Designing Effective International Organizations

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“People will have to think Globally and predicate Leadership behavior not on power and authority but on Relationships and cooperation” “The Global Organization must have Virtual System of Boundary-Spanning Relationships, thus creating “Soft-Side” Culture of interdependence and Innovation” STRUCTURE FOR INTERNATIONAL ORGANIZATIONS

There is a fact that rarely can a firm extend its domestic structure into a global environment. Also there is no ideal model that defines the optimal multinational organization. Nevertheless, companies try to establish stable systems for management. Our focus here will be on:

Patterns of decision-making authority
Processes of managing global resources

Structural elements evolve as the nature of a firm’s international operations changes. During the evolution, the authority structures and management systems change to fit new competitive strategies. Structure follows strategy a company must forge an organizational structure consistent with its strategy to successfully implement plans through effective management systems. However, managers can often develop an effective strategy more easily than they can alter an organizational structure. “The inertia of prevailing management systems impedes change”

The Organization as a Global Network
Stanley Works, the world’s leading manufacturer of hand tools, operated primarily as an American exporter for more than a half-century. It served worldwide markets through a home-based export office, but intensifying competition from companies such as Black & Decker forced Stanley to establish overseas offices and eventually to group them under national and regional distribution centers. With greater expansion, Stanley found itself in so-called matrix structure that allowed for cross-management of products and markets. The Organization as a Global Network cont.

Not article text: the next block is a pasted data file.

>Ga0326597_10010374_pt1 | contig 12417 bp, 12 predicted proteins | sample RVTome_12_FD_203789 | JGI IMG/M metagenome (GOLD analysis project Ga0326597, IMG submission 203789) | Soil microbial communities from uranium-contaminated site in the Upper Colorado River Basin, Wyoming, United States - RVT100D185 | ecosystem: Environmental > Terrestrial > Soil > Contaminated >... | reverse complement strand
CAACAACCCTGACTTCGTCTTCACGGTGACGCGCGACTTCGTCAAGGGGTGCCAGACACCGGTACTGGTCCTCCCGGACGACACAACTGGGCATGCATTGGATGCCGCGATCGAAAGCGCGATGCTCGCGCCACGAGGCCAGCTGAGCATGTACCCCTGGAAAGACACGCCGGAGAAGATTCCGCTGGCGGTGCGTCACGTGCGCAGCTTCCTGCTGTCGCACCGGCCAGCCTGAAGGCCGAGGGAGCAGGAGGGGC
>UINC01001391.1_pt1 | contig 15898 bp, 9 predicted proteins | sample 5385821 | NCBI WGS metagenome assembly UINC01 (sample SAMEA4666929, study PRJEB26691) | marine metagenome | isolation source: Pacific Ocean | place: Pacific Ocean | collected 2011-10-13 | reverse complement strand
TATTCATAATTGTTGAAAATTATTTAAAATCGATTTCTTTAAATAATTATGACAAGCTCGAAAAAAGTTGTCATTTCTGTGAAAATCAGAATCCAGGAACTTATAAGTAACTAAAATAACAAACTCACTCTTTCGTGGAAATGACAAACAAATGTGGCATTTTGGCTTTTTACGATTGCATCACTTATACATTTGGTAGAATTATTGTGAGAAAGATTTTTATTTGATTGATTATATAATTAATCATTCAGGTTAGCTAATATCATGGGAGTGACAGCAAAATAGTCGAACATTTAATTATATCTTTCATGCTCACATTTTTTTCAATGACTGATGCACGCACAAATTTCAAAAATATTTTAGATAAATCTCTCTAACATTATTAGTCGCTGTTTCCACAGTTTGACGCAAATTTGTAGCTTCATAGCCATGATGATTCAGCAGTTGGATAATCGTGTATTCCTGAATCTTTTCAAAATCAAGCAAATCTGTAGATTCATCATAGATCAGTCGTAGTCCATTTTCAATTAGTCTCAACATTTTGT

As a result, Stanley, like many large, diversified multinationals, has evolved toward a global network of overlapping systems in which foreign and domestic operations interact and depend on one another in varying ways. “A company periodically must reposition or “stage” itself. These stages represent patterns of organizational systems, each congruent with a company’s development” Contrasting Concepts of Organizational Structures

For nearly a century, organization theory has focused on specialization and vertical coordination. Specialization and hierarchical coordination are important stages in development, but at some point structure relationships must accommodate the complexity of dozens of international operations providing goods and services to one another and selling to outside customers in many different markets. Contrasting Concepts of Organizational Structures cont.

More specifically, specialization and vertical coordination imply dis-integration, while global coordination implies a move toward greater “integration”. The design of an organization, therefore, is contingent on a number of factors: All organizations must divide tasks and activities into well-defined operations and delineate authority to coordinate those activities. Strategy determines the interrelationships among these activities within the constraints of industry competition, technology, and the company’s markets.

Contrasting Concepts of Organizational Structures cont.
3. The complexity of international operations redefines information needs throughout a company, and pattern of information show the influence of cross-cultural issues such as diverse languages, work values, and leadership styles. These factors both facilitate the firm’s strategy and ensure responsibility throughout the company. FIGURE 7.1 Disintegration and Integration: Contrasting Organizational Relationship STRUCTURAL PATTERNS IN DEVELOPMENT STAGES

Incremental changes in organizational structure imply a progression of adjustments within the boundaries of a particular hierarchical system; the...
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